(San Francisco Bay Area) Back in December, KALW ran a story about Uber, the app that matches users to the closest town car or taxicab. Uber gets its money by charging its own rates for livery cabs, which can cost much more than a typical meter.
Listener Mark Gruberg called in to let the station know that they missed something: that regular cabs are using apps, without the extra cost.
MARK GRUBERG: "One significant thing that was left out is that the cab industry is using the same kind of app as Uber – services like Cabulous and Taxi Magic put you directly in touch with a driver from your cell phone, the driver picks you up and charges you a taxi rate, not an Uber rate, which is approximately 70 percent higher than taxis at best. Then because they use surge pricing, it could be astronomically higher at busy times."
KALW asked Isabel Angell, who reported the original story on Uber, if she had anything to share.
ISABEL ANGELL: "So here’s the deal with Cabulous. It’s now called Flywheel, and it works a lot like Uber. It’s the same idea of using an app to match the passenger to the closest cab. But here’s where it’s different: unlike Uber, Flywheel doesn’t mess with the meter. They just take 60 cents from the driver off each Flywheel-generated cab ride. You can pay the driver in the car or use the app, like Uber. A third of SF cabs use the app – that’s about 580 taxis. So right now, I have the app pulled up on my phone, and I can see all the cabs using Flywheel around San Francisco. Currently, they’re mostly centered around Downtown, the Mission, and the Marina, with one lonely cab in the Inner Sunset. So maybe I would have to trek back to the Outer Richmond to see if it really stands up to the test!"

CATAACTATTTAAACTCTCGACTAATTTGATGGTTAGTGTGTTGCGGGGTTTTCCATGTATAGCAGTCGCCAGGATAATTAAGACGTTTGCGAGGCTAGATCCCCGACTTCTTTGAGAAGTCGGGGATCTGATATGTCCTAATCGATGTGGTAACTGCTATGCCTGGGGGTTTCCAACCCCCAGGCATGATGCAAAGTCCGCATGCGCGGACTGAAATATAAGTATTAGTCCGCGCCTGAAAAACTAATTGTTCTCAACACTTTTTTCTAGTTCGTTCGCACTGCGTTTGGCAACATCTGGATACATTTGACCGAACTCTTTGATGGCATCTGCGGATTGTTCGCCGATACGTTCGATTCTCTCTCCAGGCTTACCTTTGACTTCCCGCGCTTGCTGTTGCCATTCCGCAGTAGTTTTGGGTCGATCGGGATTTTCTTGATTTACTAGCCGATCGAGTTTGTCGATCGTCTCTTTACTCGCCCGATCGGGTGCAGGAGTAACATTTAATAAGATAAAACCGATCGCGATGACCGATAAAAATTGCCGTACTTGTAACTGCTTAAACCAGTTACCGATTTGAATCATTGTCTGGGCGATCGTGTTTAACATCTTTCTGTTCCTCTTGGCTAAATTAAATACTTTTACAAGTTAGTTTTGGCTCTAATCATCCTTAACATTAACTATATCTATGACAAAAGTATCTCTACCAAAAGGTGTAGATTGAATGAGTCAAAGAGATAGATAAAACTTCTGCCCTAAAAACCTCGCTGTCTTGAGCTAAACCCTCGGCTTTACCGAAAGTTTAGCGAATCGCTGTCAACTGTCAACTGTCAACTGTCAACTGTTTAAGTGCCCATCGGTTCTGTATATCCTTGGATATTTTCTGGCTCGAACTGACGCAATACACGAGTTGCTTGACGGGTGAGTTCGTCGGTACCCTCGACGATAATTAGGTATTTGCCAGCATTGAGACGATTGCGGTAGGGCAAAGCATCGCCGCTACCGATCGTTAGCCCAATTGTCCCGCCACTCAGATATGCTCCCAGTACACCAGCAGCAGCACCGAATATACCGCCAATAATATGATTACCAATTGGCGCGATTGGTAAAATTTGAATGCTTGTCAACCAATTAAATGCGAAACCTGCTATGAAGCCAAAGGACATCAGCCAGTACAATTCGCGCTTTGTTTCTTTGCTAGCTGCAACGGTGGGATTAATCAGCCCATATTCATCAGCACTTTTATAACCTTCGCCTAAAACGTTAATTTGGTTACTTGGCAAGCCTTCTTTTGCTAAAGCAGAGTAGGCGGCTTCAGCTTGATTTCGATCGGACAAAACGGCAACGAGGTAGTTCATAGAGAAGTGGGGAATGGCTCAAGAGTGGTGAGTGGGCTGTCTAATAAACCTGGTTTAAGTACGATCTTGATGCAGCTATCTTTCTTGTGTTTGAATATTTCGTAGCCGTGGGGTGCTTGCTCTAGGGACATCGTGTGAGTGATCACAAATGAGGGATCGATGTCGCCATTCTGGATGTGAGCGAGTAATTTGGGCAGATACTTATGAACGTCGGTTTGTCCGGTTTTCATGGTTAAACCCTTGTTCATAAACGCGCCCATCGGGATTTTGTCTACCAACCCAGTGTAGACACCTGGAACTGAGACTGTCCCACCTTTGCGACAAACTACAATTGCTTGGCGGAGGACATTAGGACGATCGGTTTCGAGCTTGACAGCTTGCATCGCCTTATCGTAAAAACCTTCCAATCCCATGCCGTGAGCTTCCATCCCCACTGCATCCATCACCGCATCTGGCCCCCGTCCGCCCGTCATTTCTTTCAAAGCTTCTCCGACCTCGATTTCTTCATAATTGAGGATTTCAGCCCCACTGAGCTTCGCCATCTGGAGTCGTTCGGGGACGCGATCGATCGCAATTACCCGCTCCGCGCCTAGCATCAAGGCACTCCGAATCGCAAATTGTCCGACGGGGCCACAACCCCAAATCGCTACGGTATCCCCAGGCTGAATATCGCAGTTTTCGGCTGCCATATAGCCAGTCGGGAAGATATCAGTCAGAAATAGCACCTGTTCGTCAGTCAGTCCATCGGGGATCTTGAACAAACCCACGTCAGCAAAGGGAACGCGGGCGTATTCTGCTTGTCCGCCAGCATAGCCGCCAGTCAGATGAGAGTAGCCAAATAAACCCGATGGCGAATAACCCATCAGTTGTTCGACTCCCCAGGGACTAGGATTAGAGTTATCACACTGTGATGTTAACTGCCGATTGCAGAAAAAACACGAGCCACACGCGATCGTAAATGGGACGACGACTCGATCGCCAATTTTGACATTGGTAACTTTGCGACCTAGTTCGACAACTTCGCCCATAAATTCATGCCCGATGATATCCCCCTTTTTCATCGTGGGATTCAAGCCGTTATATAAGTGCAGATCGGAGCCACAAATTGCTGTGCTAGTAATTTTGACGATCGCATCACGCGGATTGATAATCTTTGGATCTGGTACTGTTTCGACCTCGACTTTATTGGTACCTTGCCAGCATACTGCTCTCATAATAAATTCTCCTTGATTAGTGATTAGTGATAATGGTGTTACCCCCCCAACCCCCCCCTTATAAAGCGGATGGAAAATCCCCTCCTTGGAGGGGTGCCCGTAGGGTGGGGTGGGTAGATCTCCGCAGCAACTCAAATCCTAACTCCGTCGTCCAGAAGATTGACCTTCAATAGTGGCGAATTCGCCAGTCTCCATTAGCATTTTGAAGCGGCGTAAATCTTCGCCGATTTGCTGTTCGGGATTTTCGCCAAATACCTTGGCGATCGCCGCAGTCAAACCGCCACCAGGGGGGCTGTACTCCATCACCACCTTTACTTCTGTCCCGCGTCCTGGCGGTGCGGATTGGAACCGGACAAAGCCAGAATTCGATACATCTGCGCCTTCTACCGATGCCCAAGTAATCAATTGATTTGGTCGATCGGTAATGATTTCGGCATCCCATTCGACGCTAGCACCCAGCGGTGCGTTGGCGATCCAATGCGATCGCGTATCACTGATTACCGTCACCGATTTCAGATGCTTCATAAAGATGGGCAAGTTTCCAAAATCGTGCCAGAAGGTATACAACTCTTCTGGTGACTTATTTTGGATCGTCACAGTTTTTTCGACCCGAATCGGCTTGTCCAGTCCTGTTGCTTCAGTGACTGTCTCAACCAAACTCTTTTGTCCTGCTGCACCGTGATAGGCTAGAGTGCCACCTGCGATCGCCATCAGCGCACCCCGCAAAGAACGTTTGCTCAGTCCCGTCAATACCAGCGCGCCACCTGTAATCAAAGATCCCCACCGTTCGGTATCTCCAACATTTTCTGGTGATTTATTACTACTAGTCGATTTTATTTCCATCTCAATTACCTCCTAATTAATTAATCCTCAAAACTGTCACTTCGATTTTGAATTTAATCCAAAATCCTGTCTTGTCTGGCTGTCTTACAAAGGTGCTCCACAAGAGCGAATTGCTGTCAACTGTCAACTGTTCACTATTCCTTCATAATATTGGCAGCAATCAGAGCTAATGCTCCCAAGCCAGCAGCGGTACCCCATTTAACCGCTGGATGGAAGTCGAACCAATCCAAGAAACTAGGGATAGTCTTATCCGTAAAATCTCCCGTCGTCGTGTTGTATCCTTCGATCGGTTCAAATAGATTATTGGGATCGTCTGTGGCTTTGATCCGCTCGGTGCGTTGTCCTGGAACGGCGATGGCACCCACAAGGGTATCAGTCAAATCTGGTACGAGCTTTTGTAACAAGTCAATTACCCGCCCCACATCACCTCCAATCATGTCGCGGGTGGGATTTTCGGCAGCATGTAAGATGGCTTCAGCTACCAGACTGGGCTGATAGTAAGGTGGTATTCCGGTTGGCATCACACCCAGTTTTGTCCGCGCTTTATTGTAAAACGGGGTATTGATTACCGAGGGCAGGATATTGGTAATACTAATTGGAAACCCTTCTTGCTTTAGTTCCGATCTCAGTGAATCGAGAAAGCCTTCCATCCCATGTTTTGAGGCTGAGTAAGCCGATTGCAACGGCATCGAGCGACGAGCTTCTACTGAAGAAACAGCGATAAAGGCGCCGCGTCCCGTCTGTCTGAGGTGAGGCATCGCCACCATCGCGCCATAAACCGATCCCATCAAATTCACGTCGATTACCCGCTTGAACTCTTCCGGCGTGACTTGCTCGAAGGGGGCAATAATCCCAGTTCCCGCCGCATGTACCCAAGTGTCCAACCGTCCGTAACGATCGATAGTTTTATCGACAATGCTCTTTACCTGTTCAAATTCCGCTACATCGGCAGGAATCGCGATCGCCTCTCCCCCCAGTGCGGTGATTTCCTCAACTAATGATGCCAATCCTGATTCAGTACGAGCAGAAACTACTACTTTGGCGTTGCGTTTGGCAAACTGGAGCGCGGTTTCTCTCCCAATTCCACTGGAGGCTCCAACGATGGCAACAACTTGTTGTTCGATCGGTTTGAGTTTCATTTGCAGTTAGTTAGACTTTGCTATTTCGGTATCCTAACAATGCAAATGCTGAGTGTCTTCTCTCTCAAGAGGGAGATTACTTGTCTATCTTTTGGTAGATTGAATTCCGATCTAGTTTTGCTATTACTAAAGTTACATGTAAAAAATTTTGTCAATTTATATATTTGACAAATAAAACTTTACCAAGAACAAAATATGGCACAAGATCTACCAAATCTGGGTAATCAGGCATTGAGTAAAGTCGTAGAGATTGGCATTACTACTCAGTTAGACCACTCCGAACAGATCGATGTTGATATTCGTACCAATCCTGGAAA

Uber's "surge pricing" system means that when livery cabs are in high demand, the price of a livery cab spikes. This is designed to encourage more drivers to stay on shift when cabs are needed most, like in the rain or on holidays, according to Uber. In New York City for instance Uber issued a warning to the press and users before New Years Eve that prices could be five times the rate of a normal Uber ride, which is already more expensive than a yellow cab ride. They even added a "surge sobriety test" that required users to confirm that they understood how much they were paying.